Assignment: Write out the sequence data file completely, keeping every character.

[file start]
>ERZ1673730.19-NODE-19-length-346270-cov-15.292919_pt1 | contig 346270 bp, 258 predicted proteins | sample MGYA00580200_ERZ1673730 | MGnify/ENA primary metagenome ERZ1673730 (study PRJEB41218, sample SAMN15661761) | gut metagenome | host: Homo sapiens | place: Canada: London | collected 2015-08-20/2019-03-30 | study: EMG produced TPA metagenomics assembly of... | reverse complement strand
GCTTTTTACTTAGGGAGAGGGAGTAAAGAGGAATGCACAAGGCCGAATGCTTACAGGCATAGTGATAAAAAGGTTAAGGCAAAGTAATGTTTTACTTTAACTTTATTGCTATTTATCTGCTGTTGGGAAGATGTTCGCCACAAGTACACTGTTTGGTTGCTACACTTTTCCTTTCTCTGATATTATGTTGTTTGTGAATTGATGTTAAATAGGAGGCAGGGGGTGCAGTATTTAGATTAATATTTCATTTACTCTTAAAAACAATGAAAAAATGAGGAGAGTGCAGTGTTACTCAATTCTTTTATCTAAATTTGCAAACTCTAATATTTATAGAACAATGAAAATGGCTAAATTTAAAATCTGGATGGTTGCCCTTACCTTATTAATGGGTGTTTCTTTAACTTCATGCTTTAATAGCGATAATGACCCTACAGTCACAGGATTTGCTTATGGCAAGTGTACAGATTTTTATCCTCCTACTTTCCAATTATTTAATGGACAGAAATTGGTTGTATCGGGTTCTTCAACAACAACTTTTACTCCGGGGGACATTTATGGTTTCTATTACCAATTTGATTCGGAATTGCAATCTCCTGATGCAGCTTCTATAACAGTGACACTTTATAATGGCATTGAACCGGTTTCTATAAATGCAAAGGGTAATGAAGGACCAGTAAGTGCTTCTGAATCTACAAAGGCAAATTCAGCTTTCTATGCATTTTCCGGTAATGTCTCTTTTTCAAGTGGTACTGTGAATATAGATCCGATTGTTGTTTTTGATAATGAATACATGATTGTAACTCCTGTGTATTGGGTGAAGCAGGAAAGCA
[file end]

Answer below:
>ERZ1673730.19-NODE-19-length-346270-cov-15.292919_pt1 | contig 346270 bp, 258 predicted proteins | sample MGYA00580200_ERZ1673730 | MGnify/ENA primary metagenome ERZ1673730 (study PRJEB41218, sample SAMN15661761) | gut metagenome | host: Homo sapiens | place: Canada: London | collected 2015-08-20/2019-03-30 | study: EMG produced TPA metagenomics assembly of... | reverse complement strand
GCTTTTTACTTAGGGAGAGGGAGTAAAGAGGAATGCACAAGGCCGAATGCTTACAGGCATAGTGATAAAAAGGTTAAGGCAAAGTAATGTTTTACTTTAACTTTATTGCTATTTATCTGCTGTTGGGAAGATGTTCGCCACAAGTACACTGTTTGGTTGCTACACTTTTCCTTTCTCTGATATTATGTTGTTTGTGAATTGATGTTAAATAGGAGGCAGGGGGTGCAGTATTTAGATTAATATTTCATTTACTCTTAAAAACAATGAAAAAATGAGGAGAGTGCAGTGTTACTCAATTCTTTTATCTAAATTTGCAAACTCTAATATTTATAGAACAATGAAAATGGCTAAATTTAAAATCTGGATGGTTGCCCTTACCTTATTAATGGGTGTTTCTTTAACTTCATGCTTTAATAGCGATAATGACCCTACAGTCACAGGATTTGCTTATGGCAAGTGTACAGATTTTTATCCTCCTACTTTCCAATTATTTAATGGACAGAAATTGGTTGTATCGGGTTCTTCAACAACAACTTTTACTCCGGGGGACATTTATGGTTTCTATTACCAATTTGATTCGGAATTGCAATCTCCTGATGCAGCTTCTATAACAGTGACACTTTATAATGGCATTGAACCGGTTTCTATAAATGCAAAGGGTAATGAAGGACCAGTAAGTGCTTCTGAATCTACAAAGGCAAATTCAGCTTTCTATGCATTTTCCGGTAATGTCTCTTTTTCAAGTGGTACTGTGAATATAGATCCGATTGTTGTTTTTGATAATGAATACATGATTGTAACTCCTGTGTATTGGGTGAAGCAGGAAAGCA